Tay Ninh is situated 95 km north-west of Ho Chi Minh City and is the original home of the Cao Dai religious sect. It is from here that Cao Daism has spread its influence onto surrounding provinces. In the years gone by, this sect had its own army and they were ruthlessly oppressed by the Diem regime. The Cao Dais did not support the Viet Cong and as a result, following Reunification, they were punished for this intransigence by the confiscation of their lands and temples which were not returned to them until 1985.
The central temple, the Cao Dai Temple, is located 4 km from Tay Ninh in the village of Long Hoa. Surrounded by a series of schools and administrative buildings, the temple contains an awesome array of colors and symbols unlike anything else you will see in Vietnam. Built entirely with donations from its parishioners, the temple is built has nine levels and the inside is lined with a series of pillars with ornate colored dragons curling upwards around the pillars. The ceiling of the temple is painted sky blue and adorned with white fluffy clouds as they represent the heavens or sky above. In fact, almost everything in the temple has some symbolic value. At the far end of the great hallway is a large brightly colored globe upon which is a large eye. This is the divine "all seeing eye" believed to represent the creator of the universe and similar eyes can be seen lining both sides of the building within its lattice windows. The temple always looks like it has just had a fresh coat of paint and is an extremely great place to take pictures.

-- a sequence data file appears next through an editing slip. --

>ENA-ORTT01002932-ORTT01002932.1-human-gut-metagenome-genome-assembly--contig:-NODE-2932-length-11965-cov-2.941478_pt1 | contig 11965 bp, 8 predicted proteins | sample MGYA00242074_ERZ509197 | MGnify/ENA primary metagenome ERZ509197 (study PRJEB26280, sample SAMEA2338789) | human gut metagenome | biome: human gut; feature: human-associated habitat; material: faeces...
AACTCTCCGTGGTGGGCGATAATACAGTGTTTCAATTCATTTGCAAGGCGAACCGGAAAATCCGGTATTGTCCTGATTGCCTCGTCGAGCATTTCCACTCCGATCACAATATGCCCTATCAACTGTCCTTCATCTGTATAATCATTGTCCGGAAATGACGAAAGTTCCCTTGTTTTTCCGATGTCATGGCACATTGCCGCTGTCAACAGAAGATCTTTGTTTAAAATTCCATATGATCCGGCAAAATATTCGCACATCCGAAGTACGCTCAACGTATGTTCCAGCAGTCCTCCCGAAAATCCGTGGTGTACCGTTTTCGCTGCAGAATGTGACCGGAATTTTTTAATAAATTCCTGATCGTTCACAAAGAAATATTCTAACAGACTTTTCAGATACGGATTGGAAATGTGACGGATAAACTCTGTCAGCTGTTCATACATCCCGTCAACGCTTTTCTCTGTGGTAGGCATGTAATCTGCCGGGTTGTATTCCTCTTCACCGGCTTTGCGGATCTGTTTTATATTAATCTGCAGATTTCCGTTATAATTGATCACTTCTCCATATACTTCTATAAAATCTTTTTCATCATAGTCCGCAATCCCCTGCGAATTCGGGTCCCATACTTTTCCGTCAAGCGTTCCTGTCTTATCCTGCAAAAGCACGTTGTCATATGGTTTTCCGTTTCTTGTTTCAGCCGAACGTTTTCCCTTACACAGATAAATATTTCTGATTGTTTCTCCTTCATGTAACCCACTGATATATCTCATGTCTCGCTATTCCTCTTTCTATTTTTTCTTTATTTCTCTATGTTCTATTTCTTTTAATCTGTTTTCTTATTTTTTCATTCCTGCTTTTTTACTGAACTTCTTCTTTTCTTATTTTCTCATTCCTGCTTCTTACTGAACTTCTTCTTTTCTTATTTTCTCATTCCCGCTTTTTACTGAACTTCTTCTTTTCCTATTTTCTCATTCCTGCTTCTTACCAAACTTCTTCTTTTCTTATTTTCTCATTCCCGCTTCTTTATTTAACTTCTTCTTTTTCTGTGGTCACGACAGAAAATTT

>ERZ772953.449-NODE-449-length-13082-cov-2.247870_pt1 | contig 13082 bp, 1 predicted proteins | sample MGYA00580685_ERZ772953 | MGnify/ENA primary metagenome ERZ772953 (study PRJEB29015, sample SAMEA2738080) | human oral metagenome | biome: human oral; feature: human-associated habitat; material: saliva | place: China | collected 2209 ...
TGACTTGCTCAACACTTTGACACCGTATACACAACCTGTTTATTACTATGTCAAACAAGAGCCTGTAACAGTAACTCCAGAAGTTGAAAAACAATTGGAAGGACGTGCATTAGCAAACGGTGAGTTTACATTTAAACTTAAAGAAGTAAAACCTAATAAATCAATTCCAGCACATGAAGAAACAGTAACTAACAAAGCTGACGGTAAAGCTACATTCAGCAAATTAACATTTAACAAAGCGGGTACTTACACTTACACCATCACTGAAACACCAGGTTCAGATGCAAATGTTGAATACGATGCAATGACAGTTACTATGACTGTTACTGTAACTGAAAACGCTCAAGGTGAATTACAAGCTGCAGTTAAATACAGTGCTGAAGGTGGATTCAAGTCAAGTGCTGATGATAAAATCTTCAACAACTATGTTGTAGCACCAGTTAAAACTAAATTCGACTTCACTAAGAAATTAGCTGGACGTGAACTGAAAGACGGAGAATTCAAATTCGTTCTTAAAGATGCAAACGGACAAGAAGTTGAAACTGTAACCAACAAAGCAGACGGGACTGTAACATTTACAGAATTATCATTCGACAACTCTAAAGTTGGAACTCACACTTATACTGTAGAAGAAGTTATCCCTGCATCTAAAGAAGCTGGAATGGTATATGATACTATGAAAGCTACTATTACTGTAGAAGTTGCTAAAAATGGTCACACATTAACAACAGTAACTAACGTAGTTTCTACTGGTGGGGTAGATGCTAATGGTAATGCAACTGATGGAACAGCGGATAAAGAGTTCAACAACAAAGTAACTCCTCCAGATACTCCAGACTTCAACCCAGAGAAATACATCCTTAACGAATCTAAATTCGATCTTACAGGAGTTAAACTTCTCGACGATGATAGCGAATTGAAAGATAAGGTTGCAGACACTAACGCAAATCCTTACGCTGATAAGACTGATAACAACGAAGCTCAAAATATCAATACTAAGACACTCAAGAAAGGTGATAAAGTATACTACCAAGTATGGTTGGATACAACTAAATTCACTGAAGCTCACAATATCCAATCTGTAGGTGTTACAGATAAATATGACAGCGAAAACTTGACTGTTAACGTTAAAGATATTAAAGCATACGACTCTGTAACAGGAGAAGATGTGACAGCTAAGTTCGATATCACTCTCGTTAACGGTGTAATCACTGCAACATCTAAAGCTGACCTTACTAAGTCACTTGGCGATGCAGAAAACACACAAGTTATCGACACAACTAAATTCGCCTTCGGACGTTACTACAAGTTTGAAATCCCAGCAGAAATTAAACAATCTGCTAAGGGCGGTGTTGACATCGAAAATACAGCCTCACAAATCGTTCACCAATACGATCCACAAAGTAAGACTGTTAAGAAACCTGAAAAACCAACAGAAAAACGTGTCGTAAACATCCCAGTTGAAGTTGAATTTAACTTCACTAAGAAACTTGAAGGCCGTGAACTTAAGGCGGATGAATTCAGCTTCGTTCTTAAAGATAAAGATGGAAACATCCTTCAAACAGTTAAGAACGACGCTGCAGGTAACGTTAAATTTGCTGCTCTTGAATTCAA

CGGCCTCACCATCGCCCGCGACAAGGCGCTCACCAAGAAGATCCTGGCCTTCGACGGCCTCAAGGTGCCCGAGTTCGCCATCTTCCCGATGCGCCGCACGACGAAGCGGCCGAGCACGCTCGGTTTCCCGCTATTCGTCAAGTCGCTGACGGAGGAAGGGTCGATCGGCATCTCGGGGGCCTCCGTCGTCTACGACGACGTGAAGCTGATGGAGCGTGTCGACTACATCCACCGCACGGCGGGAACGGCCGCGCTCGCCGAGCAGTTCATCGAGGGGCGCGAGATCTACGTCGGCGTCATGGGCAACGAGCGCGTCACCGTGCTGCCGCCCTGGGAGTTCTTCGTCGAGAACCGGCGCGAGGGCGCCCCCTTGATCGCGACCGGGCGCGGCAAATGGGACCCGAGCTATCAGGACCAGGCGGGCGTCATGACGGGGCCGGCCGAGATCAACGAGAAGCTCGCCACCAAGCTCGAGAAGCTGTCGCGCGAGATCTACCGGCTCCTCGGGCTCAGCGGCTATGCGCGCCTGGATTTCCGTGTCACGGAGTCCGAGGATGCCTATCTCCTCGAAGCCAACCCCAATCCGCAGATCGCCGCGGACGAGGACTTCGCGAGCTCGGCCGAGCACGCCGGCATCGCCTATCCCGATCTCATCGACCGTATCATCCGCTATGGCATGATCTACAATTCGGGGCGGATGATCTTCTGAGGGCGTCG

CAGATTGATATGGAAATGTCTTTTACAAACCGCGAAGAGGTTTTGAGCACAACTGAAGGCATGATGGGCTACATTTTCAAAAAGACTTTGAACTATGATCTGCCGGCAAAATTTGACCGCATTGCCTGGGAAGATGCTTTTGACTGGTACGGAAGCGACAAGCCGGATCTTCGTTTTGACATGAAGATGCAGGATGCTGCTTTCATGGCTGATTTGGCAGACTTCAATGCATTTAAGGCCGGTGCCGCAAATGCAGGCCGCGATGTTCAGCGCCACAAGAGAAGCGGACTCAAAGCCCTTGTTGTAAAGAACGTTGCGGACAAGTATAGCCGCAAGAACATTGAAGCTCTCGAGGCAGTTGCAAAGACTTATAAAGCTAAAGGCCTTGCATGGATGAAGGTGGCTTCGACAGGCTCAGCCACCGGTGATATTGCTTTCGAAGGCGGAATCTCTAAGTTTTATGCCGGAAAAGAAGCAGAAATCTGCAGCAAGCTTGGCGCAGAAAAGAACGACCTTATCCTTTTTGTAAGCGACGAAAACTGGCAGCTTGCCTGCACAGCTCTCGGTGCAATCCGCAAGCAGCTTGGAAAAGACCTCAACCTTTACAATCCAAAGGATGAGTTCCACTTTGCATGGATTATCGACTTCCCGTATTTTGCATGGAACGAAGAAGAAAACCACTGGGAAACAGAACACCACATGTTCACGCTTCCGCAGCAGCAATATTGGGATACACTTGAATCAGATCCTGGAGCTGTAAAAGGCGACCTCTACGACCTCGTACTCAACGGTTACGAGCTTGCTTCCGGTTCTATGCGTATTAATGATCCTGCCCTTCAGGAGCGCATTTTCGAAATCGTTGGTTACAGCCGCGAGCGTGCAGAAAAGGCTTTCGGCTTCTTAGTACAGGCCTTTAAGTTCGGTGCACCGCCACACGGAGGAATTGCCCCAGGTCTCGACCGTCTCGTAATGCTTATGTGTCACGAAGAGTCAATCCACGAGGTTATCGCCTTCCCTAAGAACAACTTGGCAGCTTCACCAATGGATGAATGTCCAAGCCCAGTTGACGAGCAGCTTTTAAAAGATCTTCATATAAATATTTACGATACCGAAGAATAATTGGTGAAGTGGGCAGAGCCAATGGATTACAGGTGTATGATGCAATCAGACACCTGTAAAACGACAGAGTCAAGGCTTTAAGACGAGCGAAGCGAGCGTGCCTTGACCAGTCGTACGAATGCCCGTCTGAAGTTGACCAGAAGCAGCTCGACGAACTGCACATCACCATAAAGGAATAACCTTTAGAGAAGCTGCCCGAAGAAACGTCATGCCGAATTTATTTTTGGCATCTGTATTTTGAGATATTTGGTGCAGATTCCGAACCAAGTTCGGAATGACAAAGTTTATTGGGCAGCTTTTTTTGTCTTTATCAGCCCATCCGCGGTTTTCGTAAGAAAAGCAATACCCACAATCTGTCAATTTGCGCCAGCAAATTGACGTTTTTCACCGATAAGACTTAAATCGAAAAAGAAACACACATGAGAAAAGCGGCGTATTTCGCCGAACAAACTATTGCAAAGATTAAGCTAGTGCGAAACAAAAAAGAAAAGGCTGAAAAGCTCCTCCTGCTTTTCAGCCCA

Masses are held at 6 am, midday, 6 PM and midnight. It is worth timing your visit to the temple for one of these ceremonies as they are quite spectacular. Men enter from and pray on the right side of the temple whereas women enter from and pray on the left side. During festivals, all of the worshipers are dressed from head to toe in white to add a bit of formality to the scene. The three colors you will see are red, yellow and blue which represent Confucianism, Buddhism and Taoism respectively. If a funeral is in progress, an icon is placed on the central altar for each of the deceased. Although you are not allowed in the actual area of worship during prayer, you are allowed in the foyer from where you can take some great photos of the mass. The Cao Dai do not mind having their photo taken, though it is always polite to ask first.